Synthetic chemists today have the ability to construct molecules of almost any atomic composition, creating new materials with any number of promising applications that range from sustainable energy and environmental remediation, to high-performance electronics.
Fluid jets are all around us: from inkjet printing, to the “Old Faithful” geyser in Yellowstone National Park, to cosmological jets several thousand light years long.
Researchers at the University of Rochester have measured for the first time light emitted by photoluminescence from a nanodiamond levitating in free space. In a paper published this week in Optics Letters, they describe how they used a laser to trap nanodiamonds in space, and – using another laser – caused the diamonds to emit light at given frequencies.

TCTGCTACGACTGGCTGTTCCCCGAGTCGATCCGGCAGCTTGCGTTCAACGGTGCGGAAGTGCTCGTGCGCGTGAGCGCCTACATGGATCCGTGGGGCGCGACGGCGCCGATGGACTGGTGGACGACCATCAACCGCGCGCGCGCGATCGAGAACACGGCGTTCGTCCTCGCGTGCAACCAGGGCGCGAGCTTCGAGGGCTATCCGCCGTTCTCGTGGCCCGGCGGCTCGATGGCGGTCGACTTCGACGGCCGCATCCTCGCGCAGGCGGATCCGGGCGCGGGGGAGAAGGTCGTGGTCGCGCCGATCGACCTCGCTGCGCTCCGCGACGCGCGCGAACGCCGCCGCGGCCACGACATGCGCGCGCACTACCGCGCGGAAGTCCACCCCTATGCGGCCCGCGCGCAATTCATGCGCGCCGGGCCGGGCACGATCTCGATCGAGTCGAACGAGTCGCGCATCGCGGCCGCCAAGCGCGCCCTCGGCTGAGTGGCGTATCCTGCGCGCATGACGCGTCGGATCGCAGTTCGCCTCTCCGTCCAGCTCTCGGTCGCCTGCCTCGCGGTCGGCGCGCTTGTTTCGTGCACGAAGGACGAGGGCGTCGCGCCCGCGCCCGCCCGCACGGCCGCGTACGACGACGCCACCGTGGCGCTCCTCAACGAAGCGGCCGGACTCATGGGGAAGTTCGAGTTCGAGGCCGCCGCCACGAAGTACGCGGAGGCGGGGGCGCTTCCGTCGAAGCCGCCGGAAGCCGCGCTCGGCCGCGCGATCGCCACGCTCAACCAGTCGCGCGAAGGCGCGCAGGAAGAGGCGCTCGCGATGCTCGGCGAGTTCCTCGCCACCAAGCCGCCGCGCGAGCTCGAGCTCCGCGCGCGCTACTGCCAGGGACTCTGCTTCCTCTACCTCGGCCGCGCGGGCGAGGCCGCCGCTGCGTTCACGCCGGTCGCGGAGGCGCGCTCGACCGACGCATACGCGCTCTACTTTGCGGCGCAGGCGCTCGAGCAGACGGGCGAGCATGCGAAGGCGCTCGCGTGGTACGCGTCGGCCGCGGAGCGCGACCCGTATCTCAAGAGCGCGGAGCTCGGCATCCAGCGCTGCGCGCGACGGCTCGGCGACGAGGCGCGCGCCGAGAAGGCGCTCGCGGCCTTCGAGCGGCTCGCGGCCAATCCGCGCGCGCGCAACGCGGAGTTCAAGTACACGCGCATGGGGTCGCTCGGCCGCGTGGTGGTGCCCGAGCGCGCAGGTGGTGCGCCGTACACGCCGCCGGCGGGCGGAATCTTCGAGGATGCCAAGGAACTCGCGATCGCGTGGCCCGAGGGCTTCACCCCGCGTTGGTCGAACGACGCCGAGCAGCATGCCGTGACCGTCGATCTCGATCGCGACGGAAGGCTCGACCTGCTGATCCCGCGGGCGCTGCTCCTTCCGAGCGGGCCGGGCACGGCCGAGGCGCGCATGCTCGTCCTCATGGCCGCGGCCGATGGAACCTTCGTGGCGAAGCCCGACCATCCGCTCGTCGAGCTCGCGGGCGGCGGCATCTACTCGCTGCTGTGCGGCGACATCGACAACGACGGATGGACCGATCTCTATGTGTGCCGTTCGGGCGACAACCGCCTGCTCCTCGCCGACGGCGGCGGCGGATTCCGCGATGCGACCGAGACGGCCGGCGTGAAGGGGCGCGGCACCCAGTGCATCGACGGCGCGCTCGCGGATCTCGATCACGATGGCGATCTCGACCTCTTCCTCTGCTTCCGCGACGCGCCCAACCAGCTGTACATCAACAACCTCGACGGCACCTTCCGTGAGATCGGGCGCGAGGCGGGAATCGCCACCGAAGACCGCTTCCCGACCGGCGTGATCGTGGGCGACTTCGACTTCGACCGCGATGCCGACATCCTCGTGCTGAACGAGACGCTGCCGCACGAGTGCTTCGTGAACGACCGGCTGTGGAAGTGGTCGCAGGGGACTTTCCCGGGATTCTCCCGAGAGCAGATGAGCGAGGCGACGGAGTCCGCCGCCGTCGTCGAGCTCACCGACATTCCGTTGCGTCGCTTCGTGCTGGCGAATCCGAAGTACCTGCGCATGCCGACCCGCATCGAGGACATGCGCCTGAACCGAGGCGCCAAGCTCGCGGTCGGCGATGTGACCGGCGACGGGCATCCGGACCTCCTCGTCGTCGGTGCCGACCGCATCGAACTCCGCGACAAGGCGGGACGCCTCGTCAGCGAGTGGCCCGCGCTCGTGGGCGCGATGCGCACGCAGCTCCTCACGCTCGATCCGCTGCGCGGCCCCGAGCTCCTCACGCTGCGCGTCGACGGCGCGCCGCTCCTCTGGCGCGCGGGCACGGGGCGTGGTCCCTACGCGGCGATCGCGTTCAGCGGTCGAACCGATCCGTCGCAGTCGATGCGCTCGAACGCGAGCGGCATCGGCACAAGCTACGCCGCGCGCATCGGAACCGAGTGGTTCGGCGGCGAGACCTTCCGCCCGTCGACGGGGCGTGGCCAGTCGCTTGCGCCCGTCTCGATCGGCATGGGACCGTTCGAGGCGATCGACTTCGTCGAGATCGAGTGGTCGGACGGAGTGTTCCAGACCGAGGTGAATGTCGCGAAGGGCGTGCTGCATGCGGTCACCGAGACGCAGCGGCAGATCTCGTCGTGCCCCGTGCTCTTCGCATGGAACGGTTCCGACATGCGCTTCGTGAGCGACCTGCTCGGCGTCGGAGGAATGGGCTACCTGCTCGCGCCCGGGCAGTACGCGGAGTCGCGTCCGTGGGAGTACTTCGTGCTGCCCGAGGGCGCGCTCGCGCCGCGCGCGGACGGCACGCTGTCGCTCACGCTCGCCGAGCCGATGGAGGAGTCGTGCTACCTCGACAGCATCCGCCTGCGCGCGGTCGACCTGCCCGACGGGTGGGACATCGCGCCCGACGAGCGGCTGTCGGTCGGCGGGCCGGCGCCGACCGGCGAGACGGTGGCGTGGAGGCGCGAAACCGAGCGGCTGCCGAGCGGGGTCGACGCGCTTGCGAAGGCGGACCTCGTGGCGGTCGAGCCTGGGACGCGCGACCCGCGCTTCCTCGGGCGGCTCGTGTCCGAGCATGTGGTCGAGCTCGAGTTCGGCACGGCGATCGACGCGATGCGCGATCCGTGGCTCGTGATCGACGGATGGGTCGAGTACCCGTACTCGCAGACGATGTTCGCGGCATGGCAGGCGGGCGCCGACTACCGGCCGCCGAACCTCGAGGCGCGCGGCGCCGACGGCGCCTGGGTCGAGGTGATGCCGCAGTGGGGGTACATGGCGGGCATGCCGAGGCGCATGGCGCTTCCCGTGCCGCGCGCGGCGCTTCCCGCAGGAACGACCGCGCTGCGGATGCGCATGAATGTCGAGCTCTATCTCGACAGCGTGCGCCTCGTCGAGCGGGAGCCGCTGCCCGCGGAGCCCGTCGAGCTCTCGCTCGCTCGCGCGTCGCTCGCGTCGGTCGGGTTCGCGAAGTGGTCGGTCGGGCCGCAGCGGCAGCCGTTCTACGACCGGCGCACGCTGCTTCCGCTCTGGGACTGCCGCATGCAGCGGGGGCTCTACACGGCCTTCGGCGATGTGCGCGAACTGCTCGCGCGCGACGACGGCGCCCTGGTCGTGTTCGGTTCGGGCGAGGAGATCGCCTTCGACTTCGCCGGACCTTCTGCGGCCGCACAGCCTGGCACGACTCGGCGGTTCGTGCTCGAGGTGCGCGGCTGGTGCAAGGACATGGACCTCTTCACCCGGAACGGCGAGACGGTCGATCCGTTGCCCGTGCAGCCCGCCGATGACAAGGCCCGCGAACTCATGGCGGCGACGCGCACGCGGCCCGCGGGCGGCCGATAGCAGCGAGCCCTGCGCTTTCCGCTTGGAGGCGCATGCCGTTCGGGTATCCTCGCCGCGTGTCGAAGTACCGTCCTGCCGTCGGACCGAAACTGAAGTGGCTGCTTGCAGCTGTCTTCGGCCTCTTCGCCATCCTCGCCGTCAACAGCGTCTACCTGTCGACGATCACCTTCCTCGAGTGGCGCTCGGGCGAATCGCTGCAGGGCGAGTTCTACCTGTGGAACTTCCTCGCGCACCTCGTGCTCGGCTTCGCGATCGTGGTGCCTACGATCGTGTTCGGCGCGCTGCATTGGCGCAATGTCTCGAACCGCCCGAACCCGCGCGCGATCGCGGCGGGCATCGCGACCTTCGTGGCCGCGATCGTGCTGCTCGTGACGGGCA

Bending light beams to your whim sounds like a job for a wizard or an a complex array of bulky mirrors, lenses and prisms, but a few tiny liquid bubbles may be all that is necessary to open the doors for next-generation, high-speed circuits and displays, according to Penn State researchers.
A new, high-precision 3D printer can create nanometer-sized objects and is way faster than similar devices.
Researchers at California's Stanford University have built and demonstrated an ultrafast nanoscale light-emitting diode (LED) that consumes significantly less power than current laser-based systems.